Massachusetts Charters Outperform Regular Schools, Study Finds
Students in charter schools in Massachusetts outperformed their regular public school counterparts in reading and math in the state, and students in charter schools in Boston experienced significantly higher learning gains in reading and math than students in regular public schools in the city, says a new study released by Stanford University's Center for Research on Education Outcomes, or CREDO.
Released in the wake of last week's report about charter schools in New York City, the study found that compared with the academic progress that students made in regular public schools, students in charter schools in Massachusetts gained an additional one and a half more months of learning per year in reading and an additional two and a half more months of learning per year in math. Students in Boston's charter schools gained 12 months of additional learning per year in reading and 13 months of additional learning in math compared with their regular public school counterparts.
"The average growth rate of Boston charter students in math and reading is the largest CREDO has seen in any city or state thus far," Edward Cremata, a research associate and co-author of the Massachusetts study, said in a press release. The study examined performance data for grades 3 to 8 and 10.
Eighty-three percent of charter schools in Boston significantly outperformed their regular public school counterparts, and none of the charter schools performed significantly worse than the regular district schools.
The findings on charter school performance throughout Massachusetts were more mixed. The report found that when broken down by local community, urban charters outperformed regular district schools in math and reading, suburban charters saw smaller gains in math and reading than regular public schools, rural charters saw significant gains in reading but average gains in math, and charter schools located in "towns" (defined as an urban cluster that is 10 to 35 miles away from an urbanized area) had significantly lower growth than regular district schools in reading and similar growth as regular public schools in math.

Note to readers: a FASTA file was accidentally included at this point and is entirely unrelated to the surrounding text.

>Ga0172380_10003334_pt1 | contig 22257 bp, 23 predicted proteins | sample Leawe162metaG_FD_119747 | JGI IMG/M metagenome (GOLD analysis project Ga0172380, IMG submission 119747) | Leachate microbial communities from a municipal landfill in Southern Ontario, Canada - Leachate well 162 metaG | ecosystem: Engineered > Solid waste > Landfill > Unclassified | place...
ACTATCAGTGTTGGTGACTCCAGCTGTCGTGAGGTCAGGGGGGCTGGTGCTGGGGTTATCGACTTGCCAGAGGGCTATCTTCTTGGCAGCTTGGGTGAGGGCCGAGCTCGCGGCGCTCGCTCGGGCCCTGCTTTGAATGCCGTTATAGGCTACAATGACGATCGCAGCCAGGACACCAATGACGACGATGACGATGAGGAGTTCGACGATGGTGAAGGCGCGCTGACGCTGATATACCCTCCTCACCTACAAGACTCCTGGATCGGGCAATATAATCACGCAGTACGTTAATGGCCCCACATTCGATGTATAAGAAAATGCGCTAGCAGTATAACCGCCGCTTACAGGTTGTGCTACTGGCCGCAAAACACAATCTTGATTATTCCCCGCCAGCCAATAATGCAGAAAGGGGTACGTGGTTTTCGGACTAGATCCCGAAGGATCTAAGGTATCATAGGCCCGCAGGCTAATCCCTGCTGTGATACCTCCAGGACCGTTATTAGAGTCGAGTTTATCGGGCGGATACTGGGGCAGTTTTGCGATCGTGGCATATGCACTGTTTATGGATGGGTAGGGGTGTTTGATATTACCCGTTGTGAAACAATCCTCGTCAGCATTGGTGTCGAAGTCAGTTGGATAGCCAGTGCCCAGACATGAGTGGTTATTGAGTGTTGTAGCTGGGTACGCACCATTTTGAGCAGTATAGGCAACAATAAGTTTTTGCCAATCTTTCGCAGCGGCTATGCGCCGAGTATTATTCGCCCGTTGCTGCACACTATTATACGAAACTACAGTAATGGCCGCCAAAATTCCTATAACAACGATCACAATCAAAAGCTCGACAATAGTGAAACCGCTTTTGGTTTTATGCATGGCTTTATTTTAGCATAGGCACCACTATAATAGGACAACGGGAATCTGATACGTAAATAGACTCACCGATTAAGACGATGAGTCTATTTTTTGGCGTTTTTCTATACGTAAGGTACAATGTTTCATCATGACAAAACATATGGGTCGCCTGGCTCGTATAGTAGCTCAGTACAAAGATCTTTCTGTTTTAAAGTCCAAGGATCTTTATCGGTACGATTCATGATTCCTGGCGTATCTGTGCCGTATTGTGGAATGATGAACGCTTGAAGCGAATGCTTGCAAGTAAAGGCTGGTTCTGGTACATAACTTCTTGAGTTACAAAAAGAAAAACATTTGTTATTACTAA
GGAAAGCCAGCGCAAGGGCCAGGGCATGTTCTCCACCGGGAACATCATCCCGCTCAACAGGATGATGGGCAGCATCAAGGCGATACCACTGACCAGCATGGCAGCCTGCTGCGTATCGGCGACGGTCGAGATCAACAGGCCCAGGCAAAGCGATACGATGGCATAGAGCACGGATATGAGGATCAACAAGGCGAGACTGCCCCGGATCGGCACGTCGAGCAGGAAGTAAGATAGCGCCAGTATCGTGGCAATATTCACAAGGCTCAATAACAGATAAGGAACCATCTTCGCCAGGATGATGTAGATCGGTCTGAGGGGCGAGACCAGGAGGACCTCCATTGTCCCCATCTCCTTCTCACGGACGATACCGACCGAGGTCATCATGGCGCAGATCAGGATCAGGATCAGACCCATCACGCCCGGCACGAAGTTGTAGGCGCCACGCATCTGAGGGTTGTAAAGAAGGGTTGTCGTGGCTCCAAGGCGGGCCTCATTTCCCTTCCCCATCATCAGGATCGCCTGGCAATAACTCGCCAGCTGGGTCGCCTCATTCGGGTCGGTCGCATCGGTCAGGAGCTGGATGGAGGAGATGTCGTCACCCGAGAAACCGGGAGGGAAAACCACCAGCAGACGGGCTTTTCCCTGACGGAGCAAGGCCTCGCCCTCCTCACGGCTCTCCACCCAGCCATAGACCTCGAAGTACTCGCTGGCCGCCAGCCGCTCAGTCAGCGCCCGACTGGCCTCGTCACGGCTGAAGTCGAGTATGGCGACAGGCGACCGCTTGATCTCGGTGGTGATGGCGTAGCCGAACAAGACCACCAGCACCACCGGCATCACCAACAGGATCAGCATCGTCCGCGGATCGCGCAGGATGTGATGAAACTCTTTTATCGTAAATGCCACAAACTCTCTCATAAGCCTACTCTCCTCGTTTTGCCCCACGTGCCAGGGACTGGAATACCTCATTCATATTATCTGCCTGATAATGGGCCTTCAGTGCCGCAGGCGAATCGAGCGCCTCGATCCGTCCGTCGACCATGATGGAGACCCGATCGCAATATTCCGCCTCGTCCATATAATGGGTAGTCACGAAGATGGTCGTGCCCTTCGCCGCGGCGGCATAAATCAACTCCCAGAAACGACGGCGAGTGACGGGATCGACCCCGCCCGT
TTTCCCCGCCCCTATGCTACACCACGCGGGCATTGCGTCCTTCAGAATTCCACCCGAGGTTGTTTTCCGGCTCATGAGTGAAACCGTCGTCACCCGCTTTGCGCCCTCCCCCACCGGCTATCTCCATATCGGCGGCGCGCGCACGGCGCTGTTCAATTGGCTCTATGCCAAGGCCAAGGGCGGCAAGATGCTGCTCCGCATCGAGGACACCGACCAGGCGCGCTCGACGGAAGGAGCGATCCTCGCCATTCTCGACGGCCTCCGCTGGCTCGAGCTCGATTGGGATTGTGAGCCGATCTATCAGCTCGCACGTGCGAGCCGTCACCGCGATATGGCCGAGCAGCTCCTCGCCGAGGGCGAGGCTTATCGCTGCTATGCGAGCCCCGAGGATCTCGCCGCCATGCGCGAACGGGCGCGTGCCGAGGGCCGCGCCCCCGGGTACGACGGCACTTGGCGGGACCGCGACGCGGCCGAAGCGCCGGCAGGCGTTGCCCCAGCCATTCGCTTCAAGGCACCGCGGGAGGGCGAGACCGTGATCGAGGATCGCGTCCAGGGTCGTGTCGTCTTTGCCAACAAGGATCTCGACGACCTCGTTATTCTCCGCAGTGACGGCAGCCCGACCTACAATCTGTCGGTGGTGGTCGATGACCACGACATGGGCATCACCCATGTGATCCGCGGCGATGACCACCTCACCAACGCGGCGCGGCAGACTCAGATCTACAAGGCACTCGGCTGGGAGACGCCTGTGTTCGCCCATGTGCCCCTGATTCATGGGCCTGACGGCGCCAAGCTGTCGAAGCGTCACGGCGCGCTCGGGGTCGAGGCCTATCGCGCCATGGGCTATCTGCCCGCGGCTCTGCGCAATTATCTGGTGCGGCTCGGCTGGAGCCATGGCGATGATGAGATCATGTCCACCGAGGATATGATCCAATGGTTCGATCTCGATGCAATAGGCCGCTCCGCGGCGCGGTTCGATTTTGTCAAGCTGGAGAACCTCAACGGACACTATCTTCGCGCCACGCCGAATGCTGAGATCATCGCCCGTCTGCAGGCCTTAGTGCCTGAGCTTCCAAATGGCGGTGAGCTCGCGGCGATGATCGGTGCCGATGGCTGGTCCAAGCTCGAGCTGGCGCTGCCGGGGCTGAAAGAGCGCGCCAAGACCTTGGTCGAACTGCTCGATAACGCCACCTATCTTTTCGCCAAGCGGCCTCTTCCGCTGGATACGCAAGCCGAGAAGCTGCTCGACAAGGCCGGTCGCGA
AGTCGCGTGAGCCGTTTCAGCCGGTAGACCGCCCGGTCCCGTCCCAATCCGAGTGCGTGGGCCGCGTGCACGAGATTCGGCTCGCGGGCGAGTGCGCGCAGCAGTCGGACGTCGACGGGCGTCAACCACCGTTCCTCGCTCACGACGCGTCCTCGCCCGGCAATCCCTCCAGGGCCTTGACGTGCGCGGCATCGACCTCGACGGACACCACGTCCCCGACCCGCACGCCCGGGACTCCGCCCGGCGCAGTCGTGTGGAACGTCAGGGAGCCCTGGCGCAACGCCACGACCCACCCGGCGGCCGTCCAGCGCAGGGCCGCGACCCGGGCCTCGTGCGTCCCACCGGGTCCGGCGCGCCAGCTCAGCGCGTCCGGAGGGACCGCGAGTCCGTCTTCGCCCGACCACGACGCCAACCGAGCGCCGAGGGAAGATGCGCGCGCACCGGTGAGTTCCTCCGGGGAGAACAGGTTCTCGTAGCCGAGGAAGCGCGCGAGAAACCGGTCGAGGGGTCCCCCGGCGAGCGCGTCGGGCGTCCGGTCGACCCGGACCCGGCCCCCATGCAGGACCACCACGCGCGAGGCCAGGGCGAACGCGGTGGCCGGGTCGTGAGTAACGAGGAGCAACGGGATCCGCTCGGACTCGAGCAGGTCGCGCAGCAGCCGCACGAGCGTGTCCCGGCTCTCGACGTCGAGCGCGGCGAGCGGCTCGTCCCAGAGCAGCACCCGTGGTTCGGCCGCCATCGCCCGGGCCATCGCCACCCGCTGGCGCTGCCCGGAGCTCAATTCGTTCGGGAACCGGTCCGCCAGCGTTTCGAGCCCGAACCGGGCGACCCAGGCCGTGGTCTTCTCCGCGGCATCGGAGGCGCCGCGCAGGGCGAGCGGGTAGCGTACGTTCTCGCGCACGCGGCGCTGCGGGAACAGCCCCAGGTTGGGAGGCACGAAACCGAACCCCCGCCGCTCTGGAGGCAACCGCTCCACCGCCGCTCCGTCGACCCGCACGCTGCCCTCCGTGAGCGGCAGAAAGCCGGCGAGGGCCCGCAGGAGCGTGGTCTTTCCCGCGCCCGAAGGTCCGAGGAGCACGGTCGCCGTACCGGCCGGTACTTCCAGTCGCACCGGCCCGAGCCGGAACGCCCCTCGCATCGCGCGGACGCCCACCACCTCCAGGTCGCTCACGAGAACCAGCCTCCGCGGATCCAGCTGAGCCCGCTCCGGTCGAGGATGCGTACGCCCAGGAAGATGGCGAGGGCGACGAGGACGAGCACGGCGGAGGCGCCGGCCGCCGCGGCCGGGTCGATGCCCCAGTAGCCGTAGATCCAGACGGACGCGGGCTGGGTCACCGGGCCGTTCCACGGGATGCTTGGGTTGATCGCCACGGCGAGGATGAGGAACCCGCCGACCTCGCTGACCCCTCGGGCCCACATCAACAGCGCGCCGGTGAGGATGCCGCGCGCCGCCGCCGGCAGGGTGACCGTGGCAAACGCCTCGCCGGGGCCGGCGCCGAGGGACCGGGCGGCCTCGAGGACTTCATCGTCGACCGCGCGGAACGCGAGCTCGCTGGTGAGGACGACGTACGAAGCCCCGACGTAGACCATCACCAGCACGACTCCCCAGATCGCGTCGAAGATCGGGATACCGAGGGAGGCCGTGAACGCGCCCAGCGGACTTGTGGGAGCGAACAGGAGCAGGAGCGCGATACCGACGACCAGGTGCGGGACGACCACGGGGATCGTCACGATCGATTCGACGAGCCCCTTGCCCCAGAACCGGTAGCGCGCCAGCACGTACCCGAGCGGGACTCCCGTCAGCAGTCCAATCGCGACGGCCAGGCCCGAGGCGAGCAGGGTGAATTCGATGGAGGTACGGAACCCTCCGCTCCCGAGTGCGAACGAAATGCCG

Overall, compared with regular public schools, 44 percent of charter schools in the state saw significant gains in reading, while 13 percent of charter schools saw significantly lower gains in that subject. In math, 56 percent of charters outperformed regular public schools while 17 percent performed worse than their regular public school counterparts.
The researchers used a "virtual control record" in which students in charter schools are compared with their "virtual twins" who attend regular public schools that the charter students would have otherwise attended. Twins are chosen to match the charter school student's standardized test score, race and ethnicity, special education considerations, free-or-reduced-lunch participation, English proficiency, grade level, and grade retention, in order to compare performance at the two sets of schools.